Risk Adverse Series: Hot Water Tanks

As requested, here is a new entry to the Risk Adverse series focusing on maximizing the life of your hot water tank unit with a few simple tricks.  You can also reduce the amount of “stuff” in your hot water.

One thing people may not know is that there is more “stuff” in your hot water in the house vs. cold water.  That’s because the hot water circulates around your hot water tank collecting any residue or rust particles that may exist.  For example, using a PPM electronic tester my cold water was around 125 PPM, and my hot water was closer to 165PPM. This isn’t too bad.  When you hit 200+ that’s when you hit “hard water”.  It’s in your best interest to cook with cold water to avoid some of these pollutants.  This maybe why hot showers can be more harsh than cold water.

Phase 1:

You can flush your hot water tank any time to help reduce the rust that may settle toward the bottom of the tank.  Fortunately, my unit that was around 10 years old was in good shape.  Basic Steps:

  • Turn off cold water to hot water tank unit. I would also suggest turning off the gas line.
  • Attach a standard garden hose and drain it to sump pump or floor drain (usually in that room).
  • Open hot water tank valve to drain tank. 
  • Once it is drained, turn on cold water to continue to flush the tank until the water runs clear.


Example of cheap $5 garden hose from Menard’ss to drain it.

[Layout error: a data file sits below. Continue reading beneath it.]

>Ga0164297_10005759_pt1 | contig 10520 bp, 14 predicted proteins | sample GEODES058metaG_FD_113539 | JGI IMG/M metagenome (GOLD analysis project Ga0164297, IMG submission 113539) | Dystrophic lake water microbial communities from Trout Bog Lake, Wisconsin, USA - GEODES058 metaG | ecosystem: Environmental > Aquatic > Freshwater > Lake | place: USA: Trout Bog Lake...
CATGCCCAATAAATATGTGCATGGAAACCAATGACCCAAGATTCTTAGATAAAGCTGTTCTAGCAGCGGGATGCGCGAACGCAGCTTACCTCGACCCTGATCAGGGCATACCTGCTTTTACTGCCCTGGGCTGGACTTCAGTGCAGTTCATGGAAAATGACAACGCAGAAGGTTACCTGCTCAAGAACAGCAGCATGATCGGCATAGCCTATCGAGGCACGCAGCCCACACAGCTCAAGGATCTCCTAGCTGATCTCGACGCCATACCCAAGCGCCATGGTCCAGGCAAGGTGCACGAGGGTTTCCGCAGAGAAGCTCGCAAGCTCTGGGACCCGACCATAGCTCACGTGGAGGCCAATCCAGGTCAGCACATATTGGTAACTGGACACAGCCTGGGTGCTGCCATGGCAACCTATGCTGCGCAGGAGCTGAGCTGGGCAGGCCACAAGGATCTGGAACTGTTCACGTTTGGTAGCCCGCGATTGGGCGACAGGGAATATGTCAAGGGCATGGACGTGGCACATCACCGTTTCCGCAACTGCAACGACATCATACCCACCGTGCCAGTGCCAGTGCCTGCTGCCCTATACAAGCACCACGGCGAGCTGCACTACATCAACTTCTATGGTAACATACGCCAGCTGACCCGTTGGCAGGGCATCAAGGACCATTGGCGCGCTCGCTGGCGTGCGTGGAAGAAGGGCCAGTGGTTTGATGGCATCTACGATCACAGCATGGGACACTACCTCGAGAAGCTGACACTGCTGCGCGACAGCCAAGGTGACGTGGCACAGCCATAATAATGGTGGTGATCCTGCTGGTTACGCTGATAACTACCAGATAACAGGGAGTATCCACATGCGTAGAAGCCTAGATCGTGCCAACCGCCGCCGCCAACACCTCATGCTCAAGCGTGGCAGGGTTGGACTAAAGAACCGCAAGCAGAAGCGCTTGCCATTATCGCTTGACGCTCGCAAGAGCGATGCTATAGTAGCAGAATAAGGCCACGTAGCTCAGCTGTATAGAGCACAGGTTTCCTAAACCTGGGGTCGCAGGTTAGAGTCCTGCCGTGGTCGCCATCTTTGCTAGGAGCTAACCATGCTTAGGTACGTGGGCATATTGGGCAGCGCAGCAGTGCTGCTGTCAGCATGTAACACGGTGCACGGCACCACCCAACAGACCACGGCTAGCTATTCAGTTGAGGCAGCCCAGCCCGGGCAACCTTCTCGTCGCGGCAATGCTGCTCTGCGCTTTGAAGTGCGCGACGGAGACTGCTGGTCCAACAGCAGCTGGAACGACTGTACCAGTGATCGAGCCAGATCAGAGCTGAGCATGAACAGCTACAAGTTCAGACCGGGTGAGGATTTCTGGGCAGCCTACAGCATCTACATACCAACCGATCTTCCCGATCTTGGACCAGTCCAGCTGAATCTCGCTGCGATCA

Example confirming water is running clear.

Phase 2:
One of the SLIGHTLY more complex, but effective, ways to extend the life of your unit (almost double) is to replace the anode rod within the unit.  Every tank has one, it’s a metal rod that attracts the harmful particles in an attempt to prevent them from reaching the side walls of your hot water tank.  The hot water tank has a interior glass wall, but eventually it will break down exposing metal which can rust.  This rod helps slow that process.  But if the rod is doing its job, it will eventually be eaten away as well.  That’s where replacing it comes into play once or twice for the life of your unit.  They are fairly inexpensive at local stores ($20-30).

Heres what you’ll need

You’ll approach things just like the tank drain above.  Once you have flushed the tank you’ll have an opportunity to swap the rod (it’s important to release some of the pressure within the tank).

Look at the top of the tank and you will really only find one hex shaped head that your socket will fit.  It may take quite a bit of muscle to break it free- be prepared.  πŸ‘΄πŸΌπŸ’ͺ

Below is an example of the old vs new.


Mine was not terrible, but I had everything to make the replacement and move forward.  Be sure to cut your new rod to match the length of the old one to avoid damaging the tank.

The last step is to use some plumbers tape to help with the seal. Make sure your wrap it the correct direction.

Make sure you follow the directions on your tank to get back up and running and hearing your water before you wrap up shop!

You should be able to hear/see the flame kick back on.

 

DIY is Life,

Justin

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